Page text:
LW7074 - Family Practice

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What will I learn on this module?

Family Practice is an option delivered during the second term of the Bar Professional Training Course (BPTC). It is designed to reflect the nature of family cases encountered during pupillage.

The aim of this module is to provide students with an appreciation of the legal and practical issues which form the foundation of family practice, with particular emphasis and dealing with financial consequences on the breakdown of relationships. The legal skills of negotiating, drafting and practical research are developed in a family law context. Students should develop a knowledge and understanding of the substantive law, practice and procedure for ancillary relief applications, in relation to children, occupation orders and non- molestation orders. Occupation and ownership of property, maintenance for children and the position of the unmarried father will also be examined.

How will I learn on this module?

The module will be delivered through both large group, small group sessions and directed learning. You will also be expected to conduct a significant amount of independent learning.

The large group sessions will be delivered to the whole group of students choosing the option and will be as interactive as possible.

The small group sessions will provide the students with up-to-date material covering key aspects of family law that a barrister is likely to become professionally involved with. The module will use practical scenarios as the basis for relevant skills-based activities. For example, some of the sessions will include the opportunity to participate in relevant role-play and present submissions. Other sessions will require problem solving skills to identify key issues, plan strategies for taking problems forward and drafting aspects of the necessary documentation to do so. Where appropriate to the subject area students will be required to analyse and critique relevant legal material.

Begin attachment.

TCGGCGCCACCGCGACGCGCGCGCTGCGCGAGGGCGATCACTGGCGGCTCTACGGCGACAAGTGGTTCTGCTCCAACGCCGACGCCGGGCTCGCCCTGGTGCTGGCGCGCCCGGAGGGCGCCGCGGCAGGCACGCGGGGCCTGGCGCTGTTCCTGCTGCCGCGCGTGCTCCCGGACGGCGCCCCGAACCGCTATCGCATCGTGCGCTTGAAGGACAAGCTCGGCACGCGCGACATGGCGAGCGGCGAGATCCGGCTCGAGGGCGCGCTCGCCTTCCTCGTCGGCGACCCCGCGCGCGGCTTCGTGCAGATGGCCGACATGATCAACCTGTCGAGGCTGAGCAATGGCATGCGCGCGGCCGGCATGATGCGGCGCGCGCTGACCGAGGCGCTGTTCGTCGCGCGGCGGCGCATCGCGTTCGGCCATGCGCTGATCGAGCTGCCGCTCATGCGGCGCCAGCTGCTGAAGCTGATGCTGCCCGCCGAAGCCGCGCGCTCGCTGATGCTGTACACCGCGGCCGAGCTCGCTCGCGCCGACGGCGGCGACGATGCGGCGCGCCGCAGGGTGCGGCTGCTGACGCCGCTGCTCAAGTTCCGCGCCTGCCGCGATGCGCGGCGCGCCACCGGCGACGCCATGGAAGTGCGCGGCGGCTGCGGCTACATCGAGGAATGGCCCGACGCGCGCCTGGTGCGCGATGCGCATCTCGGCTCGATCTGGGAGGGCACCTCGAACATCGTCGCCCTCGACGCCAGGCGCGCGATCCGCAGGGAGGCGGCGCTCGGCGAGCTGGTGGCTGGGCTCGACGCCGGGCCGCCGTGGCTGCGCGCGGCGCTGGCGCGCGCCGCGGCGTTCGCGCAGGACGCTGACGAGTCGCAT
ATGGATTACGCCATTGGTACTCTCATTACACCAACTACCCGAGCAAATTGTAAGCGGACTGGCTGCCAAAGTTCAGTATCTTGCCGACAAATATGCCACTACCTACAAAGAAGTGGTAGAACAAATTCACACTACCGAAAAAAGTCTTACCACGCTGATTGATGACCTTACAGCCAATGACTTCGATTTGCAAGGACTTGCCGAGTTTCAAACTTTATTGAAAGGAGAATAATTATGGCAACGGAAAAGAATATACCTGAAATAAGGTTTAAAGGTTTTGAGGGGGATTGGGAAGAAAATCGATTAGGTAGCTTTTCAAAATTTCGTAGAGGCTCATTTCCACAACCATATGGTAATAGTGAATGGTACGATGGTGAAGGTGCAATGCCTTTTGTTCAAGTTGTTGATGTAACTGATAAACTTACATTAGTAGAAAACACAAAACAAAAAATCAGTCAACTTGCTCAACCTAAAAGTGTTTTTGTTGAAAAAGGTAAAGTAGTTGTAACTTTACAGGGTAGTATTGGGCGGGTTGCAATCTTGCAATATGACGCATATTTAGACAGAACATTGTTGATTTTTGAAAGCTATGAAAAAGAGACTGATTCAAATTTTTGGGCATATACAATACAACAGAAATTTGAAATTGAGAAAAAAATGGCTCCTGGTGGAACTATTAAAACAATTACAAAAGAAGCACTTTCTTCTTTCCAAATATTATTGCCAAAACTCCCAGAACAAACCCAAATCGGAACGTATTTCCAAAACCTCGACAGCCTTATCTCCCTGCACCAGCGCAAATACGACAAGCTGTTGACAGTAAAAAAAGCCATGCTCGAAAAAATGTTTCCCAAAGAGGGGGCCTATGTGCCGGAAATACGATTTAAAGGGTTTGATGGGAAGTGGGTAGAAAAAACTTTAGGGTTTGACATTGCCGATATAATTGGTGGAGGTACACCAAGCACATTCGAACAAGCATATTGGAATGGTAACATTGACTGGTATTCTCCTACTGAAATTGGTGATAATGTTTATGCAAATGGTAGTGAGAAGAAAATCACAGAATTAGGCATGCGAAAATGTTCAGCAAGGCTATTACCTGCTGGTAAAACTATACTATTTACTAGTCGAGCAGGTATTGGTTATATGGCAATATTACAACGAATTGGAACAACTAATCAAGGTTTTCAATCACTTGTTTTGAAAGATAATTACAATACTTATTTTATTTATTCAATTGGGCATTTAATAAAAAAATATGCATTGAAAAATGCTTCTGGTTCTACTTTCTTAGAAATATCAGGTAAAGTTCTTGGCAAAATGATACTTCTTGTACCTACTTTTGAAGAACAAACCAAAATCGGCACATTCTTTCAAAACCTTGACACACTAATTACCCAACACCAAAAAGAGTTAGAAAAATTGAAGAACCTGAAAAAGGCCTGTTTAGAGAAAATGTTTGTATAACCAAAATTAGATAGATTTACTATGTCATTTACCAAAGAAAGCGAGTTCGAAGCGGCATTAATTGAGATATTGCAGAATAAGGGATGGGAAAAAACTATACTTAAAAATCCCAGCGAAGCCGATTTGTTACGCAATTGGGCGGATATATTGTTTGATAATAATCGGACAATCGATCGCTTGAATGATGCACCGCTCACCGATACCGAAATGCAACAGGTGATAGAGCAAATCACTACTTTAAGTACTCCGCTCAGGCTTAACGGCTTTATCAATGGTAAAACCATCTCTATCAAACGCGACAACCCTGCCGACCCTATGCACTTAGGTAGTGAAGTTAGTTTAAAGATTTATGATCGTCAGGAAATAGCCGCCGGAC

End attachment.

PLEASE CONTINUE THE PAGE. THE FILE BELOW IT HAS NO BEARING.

You will be given directed learning which will both expand on the materials provided in the sessions and cover specific topics not dealt with in those sessions. This will be supported by formative assessment during sessions. You will also be expected to carry out independent learning to both expand on the materials covered in the sessions and directed learning and to prepare for the tasks in the sessions. Examples of independent learning will include locating and reading relevant legal source material.

How will I be supported academically on this module?

The University is well-placed to support you in learning and research with an excellent library and teaching facilities, access to on-line legal databases and resources and appropriate software.

This module will be managed by your designated Module Tutor who will be responsible for guiding you in your engagement and learning on the module. All relevant materials and instructions will be accessible on-line through the module eLP site, maintained by your Module Tutor, and will give guidance on legal skills, assessment and provide self-study materials. You may communicate with your Module Tutor by email or telephone and are encouraged to make contact if you encounter any difficulties relating to any aspect of the module.

Academic support is also available through feedback on set and multiple choice questions undertaken through the eLP and in the small group sessions. You will have the opportunity to formally sit a mock exam and feedback on the mock exam will be given in a large group session. At a programme level you will be supported by the Programme Leader and your Guidance Tutor who will provide pastoral support throughout the module and the programme as a whole.

The Programme Administration and Student Progress teams are responsible for the non-academic administration of the module; they will contact you throughout the duration of your module with details about the centralised assessment, and other issues.

What will I be expected to read on this module?

All modules at Northumbria include a range of reading materials that students are expected to engage with. The reading list for this module can be found at: http://readinglists.northumbria.ac.uk
(Reading List service online guide for academic staff this containing contact details for the Reading List team – http://library.northumbria.ac.uk/readinglists)